Being involved in the development of a revolutionary new cooling system, and also in the formation of a startup company are pretty amazing feats, especially if you’re still a student in college.
What makes Nathan DeMario’s achievements even more impressive is the fact that as a result of his hard work, he has also been named the co-inventor on a patent application for the system, which is being developed at Alfred State. The patent was filed on behalf of Alfred State through the State University of New York Research Foundation, the largest comprehensive university-connected research foundation in the country.
DeMario, an Alfred State mechanical engineering technology student from South Wales, worked with Dr. Jon Owejan, an assistant professor in the Mechanical and Electrical Engineering Technology Department, to develop an environmentally friendly cooling and dehumidification system that does not use chemical refrigerants and compressors to carry heat out of buildings. The goal of the project was to improve energy efficiency while eliminating the harmful impacts that hydrofluorocarbon (HFC) refrigerants have on global warming.
As part of the commercialization effort, DeMario even formed a startup company called Phase Innovations. For more information, visit phaseinnovations.com.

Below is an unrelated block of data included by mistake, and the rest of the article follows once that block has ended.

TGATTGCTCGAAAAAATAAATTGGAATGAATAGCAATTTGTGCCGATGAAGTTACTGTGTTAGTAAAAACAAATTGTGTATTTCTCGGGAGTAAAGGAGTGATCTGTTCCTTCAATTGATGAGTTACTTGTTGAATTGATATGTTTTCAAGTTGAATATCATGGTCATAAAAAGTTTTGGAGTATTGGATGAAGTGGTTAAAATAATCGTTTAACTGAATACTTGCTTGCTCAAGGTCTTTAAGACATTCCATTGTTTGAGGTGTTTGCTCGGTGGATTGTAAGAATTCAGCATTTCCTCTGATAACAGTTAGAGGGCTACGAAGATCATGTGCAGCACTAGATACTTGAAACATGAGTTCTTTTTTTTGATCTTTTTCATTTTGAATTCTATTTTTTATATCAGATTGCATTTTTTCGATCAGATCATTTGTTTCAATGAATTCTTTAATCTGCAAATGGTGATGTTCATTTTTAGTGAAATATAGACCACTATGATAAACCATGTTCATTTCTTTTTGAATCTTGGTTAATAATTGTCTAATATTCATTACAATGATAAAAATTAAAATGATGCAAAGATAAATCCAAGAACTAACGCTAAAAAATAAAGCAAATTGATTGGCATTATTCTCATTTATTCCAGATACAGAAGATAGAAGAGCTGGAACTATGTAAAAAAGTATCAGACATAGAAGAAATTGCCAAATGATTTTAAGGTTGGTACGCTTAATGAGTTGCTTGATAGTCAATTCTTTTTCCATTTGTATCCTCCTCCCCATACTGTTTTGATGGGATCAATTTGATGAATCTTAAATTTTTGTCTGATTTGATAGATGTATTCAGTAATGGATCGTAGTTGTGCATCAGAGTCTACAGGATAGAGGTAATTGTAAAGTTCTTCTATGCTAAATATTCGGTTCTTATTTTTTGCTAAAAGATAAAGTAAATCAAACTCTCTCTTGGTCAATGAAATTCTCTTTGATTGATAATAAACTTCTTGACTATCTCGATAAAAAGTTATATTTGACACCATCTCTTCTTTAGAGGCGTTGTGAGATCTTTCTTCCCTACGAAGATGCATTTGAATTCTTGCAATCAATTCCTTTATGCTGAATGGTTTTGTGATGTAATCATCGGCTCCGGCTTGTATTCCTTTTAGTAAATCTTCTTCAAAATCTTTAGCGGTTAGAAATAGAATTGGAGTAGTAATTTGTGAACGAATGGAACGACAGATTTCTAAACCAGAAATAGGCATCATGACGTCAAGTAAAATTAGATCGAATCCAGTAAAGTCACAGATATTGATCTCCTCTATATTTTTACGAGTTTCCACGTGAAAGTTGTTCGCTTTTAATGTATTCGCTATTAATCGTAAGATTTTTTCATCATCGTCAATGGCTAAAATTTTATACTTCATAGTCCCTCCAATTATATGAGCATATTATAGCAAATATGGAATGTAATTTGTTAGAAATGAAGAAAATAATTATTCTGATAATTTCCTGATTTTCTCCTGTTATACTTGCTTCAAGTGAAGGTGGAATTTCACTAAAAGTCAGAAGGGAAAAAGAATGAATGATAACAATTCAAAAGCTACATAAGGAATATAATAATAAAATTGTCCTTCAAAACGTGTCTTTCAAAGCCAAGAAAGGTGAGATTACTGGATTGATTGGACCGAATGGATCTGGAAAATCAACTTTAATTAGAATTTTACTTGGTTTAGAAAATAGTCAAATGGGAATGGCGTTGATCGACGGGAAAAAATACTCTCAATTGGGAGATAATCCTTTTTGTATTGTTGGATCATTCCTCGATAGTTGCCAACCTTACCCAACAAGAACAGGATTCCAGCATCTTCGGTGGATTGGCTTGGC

DeMario, whose contribution to the cooling system was mainly design-based, said being involved in the project has been extremely exciting.
“It was a true honor that Dr. Owejan brought me in on the project in the first place and let me give my viewpoints and share some of the designs that I came up with,” he said. “And then having my contribution noted as being worthwhile to actually add my name to the patent application was really exciting.”
Owejan, who is also named a co-inventor on the patent application, said, “It says a lot about Nate that he took on this leadership role” with the cooling system. He also credited additional team members Ryan Amidon (electrical engineering technology, Manlius), Joseph Carr (mechanical engineering technology, Churchville), and Jeffrey Smith (mechanical engineering technology, Livonia) for putting in plenty of hard work on the project, as well.